The Essential Nikon SLR Handbook By Future Publishing

Nikon SLR 1

For those of you who are considering buying a Digital Single Lens Reflex (DSLR) camera for the first time, do consider getting hold of one of these bookazines in the N-Photo series (published by Future Publishing Limited) to read. This specifically titled handbook explains in detail the functions of a basic Nikon DSLR camera as well as some simple photography tricks to use in different photography situations (refer to ‘100 Nikon DSLR tips you need to know right now).

Camera Body

For a person who has been using a DSLR for more than five years now (mine is a humble good old Nikon D60) , I must say that my skills are still as raw as a photo can get and that there are still lots of room for improvement. Loads, in fact. This handbook played a vital role in reminding me about the various handy functions in my camera that I’ve been neglecting to use, as well as about impressive utilitarian functions in the more up-to-date (and very expensive) contemporary models – a nagging reminder that my camera is a breathing dinosaur trying to survive in a rapidly modernising digital world.

Which is bad. Because right now, I am already starting to crave for a better camera body – one that could at least allow me to employ exposure bracketing to take better HDR photos, has the ‘Mirror lockup’ and ‘Vibration Reduction’ functions to reduce photo blurs, has a liveview of the shots to be taken, has a larger monitor screen (3″ would be good enough), as well as an option to vary the timer delay function. By how much would all of these cravings set me back?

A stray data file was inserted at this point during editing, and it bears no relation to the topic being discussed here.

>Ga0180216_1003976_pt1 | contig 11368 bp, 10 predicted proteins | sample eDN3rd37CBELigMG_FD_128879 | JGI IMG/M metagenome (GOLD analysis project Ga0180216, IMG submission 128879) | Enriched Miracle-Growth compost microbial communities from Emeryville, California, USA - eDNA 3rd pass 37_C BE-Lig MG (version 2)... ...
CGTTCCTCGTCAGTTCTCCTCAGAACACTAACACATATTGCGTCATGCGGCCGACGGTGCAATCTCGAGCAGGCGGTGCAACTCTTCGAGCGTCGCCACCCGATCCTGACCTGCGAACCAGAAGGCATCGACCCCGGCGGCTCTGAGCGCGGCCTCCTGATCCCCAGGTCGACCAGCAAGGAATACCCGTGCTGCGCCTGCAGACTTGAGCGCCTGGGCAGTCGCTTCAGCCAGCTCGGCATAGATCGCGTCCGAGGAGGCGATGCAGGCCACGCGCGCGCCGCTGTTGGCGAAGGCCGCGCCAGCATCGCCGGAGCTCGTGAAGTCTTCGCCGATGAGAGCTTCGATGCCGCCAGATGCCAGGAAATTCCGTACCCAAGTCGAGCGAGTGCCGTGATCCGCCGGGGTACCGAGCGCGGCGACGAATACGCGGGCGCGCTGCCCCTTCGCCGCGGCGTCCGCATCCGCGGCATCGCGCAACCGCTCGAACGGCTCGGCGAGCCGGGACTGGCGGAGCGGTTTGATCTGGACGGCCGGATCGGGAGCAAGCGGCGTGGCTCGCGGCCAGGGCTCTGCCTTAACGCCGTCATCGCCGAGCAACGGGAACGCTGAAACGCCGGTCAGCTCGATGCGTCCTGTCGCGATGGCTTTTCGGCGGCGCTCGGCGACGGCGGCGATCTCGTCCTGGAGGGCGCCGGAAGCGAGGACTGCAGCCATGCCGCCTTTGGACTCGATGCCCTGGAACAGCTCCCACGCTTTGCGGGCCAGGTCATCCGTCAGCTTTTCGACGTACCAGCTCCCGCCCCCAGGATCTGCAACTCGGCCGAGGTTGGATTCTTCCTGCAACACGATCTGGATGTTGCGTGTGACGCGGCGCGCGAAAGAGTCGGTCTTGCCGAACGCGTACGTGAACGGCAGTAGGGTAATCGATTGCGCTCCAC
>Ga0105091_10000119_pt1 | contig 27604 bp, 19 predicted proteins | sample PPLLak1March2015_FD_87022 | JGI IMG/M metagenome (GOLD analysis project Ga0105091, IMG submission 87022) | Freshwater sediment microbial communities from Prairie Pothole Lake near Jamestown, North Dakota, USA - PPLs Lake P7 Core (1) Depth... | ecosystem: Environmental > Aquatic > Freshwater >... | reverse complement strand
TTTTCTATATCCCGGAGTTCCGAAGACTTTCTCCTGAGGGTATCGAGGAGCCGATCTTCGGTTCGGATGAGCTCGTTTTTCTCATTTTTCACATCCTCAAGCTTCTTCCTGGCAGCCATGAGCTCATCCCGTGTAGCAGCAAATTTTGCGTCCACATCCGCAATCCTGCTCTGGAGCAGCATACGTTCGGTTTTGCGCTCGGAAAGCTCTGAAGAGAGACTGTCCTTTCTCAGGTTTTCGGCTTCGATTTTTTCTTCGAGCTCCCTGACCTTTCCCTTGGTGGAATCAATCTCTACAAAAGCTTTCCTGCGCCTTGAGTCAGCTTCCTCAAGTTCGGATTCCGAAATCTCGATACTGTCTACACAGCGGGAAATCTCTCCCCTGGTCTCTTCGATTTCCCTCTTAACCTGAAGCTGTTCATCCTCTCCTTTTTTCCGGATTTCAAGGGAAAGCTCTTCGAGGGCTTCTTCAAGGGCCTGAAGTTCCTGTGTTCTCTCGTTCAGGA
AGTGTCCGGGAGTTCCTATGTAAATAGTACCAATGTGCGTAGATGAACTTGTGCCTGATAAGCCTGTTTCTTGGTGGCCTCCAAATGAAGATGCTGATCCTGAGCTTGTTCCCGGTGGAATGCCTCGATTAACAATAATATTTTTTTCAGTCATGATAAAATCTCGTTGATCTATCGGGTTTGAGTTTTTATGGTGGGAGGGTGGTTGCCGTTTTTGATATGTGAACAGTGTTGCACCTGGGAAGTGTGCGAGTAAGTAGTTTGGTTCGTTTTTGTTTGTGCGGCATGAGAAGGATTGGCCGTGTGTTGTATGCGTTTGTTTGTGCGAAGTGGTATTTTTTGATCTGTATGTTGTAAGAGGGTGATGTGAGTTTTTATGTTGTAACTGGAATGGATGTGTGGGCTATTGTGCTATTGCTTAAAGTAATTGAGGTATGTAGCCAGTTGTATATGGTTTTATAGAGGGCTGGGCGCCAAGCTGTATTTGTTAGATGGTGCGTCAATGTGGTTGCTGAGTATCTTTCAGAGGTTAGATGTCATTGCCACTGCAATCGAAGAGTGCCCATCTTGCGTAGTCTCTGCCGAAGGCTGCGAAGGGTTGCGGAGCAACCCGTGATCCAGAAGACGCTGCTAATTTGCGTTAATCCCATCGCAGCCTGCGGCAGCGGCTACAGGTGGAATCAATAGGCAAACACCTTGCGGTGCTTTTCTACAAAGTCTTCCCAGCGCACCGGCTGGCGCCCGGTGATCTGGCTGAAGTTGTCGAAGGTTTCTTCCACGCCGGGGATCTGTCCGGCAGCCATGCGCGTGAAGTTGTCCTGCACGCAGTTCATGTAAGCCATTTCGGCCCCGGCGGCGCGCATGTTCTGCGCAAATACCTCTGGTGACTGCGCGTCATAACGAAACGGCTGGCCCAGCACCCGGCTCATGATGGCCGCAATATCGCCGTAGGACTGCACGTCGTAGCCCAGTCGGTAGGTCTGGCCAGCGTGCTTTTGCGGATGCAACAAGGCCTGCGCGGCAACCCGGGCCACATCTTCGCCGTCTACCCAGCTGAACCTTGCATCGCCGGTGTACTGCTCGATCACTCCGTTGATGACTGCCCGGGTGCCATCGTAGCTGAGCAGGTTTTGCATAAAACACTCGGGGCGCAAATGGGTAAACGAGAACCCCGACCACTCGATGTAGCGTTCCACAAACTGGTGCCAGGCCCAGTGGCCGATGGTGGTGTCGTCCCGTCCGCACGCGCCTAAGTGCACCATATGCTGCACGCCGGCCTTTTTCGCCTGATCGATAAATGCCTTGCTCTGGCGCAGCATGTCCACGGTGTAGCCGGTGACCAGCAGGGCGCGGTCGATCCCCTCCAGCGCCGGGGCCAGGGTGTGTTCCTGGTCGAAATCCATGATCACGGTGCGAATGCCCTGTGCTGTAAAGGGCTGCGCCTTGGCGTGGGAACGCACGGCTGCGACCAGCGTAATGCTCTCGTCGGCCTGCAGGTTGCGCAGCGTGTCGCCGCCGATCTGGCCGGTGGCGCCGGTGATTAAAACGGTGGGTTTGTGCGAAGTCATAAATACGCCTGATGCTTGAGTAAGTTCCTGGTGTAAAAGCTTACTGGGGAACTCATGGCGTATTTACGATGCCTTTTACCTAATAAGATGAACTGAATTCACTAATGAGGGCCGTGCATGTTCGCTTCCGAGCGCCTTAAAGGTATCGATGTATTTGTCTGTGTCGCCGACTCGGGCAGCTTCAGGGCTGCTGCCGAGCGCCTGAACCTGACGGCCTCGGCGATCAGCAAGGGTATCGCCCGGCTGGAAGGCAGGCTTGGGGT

Camera Lens

Apart from detailing the functions of the camera body, the last section of the handbook also provides a comprehensive analysis of the different types of prime and zoom lenses available in the market and which are compatible with the Nikon camera bodies (FX or DX): (1) ultra wide-angle lenses (2) superzooms (3) macro lenses and (4) super telephoto lenses. Each analysis outlines the price, lens features, build quality, image quality and overall worth based on its price. Among the brand names are lenses from Nikon, Samyang, Tamron, Sigma and Tokina.

I was very lucky to have received a 18 – 200mm Sigma superzoom lens when I purchased my standard kit package many years ago. Till today, I’ve found it to be a very functional, adaptable and flexible lens, allowing me to shoot near and far without the hassle of changing to prime lenses. The shortfall is that this particular lens does not have an ‘Vibration Reduction’ option. It is thus very easy to capture blur pictures without a steady hand or a firm grip of the camera body and lens.

I hope to be able to buy a prime macro lens soon (yes, a Sigma 105mm f/2.8 please!), so that I can take better pictures of my food without having to get too far away from them. Perhaps a couple of macro filters would do to satisfy my hankering for now; but I doubt this contentment will last long.

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